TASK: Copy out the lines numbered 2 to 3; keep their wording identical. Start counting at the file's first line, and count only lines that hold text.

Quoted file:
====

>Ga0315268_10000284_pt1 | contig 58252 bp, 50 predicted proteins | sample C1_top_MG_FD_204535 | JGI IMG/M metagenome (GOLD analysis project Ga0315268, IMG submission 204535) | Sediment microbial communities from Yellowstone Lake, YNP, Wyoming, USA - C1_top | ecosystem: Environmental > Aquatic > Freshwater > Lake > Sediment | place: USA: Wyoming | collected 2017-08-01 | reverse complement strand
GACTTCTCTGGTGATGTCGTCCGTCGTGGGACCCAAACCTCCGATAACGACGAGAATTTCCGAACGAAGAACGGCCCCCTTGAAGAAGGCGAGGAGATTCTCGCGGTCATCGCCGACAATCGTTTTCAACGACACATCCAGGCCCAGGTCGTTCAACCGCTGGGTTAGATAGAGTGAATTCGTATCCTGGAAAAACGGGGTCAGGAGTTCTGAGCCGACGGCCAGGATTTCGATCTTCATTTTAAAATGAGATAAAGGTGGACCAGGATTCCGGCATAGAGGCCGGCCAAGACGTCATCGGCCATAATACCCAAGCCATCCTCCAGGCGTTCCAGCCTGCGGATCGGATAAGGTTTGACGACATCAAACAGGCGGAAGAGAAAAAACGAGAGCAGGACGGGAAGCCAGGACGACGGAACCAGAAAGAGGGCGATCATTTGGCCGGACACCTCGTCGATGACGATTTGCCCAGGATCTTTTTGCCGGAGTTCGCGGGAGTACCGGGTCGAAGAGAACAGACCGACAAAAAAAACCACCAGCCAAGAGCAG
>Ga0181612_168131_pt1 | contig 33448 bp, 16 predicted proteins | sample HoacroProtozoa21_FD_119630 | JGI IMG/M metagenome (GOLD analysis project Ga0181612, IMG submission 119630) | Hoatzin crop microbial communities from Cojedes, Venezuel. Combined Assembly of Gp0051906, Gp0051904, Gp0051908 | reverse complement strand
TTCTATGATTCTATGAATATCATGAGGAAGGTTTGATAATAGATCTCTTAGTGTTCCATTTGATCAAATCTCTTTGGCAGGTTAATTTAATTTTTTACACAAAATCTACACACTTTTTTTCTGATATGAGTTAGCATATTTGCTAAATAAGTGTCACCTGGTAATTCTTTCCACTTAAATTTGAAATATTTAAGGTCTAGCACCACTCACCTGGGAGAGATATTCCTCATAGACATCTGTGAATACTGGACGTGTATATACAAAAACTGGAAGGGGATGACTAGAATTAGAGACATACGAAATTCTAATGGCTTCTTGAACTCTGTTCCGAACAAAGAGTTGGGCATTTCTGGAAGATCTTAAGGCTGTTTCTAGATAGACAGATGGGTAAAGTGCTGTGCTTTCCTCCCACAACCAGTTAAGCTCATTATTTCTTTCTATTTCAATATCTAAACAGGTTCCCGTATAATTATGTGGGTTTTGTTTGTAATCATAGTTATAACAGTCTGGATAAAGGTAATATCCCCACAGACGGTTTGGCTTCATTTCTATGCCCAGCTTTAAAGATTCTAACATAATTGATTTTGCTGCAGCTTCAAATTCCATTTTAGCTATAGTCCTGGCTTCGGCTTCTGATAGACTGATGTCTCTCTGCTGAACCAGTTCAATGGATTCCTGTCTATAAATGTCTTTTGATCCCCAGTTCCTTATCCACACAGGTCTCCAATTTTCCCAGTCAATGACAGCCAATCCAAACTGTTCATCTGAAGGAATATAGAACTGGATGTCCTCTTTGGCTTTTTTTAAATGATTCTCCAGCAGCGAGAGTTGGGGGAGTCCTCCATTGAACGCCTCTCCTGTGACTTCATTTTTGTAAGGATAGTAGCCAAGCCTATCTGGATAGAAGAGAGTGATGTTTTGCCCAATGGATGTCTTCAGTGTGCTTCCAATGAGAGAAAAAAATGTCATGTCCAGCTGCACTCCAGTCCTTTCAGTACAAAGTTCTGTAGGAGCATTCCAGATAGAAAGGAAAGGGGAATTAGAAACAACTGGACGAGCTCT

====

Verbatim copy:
GACTTCTCTGGTGATGTCGTCCGTCGTGGGACCCAAACCTCCGATAACGACGAGAATTTCCGAACGAAGAACGGCCCCCTTGAAGAAGGCGAGGAGATTCTCGCGGTCATCGCCGACAATCGTTTTCAACGACACATCCAGGCCCAGGTCGTTCAACCGCTGGGTTAGATAGAGTGAATTCGTATCCTGGAAAAACGGGGTCAGGAGTTCTGAGCCGACGGCCAGGATTTCGATCTTCATTTTAAAATGAGATAAAGGTGGACCAGGATTCCGGCATAGAGGCCGGCCAAGACGTCATCGGCCATAATACCCAAGCCATCCTCCAGGCGTTCCAGCCTGCGGATCGGATAAGGTTTGACGACATCAAACAGGCGGAAGAGAAAAAACGAGAGCAGGACGGGAAGCCAGGACGACGGAACCAGAAAGAGGGCGATCATTTGGCCGGACACCTCGTCGATGACGATTTGCCCAGGATCTTTTTGCCGGAGTTCGCGGGAGTACCGGGTCGAAGAGAACAGACCGACAAAAAAAACCACCAGCCAAGAGCAG
>Ga0181612_168131_pt1 | contig 33448 bp, 16 predicted proteins | sample HoacroProtozoa21_FD_119630 | JGI IMG/M metagenome (GOLD analysis project Ga0181612, IMG submission 119630) | Hoatzin crop microbial communities from Cojedes, Venezuel. Combined Assembly of Gp0051906, Gp0051904, Gp0051908 | reverse complement strand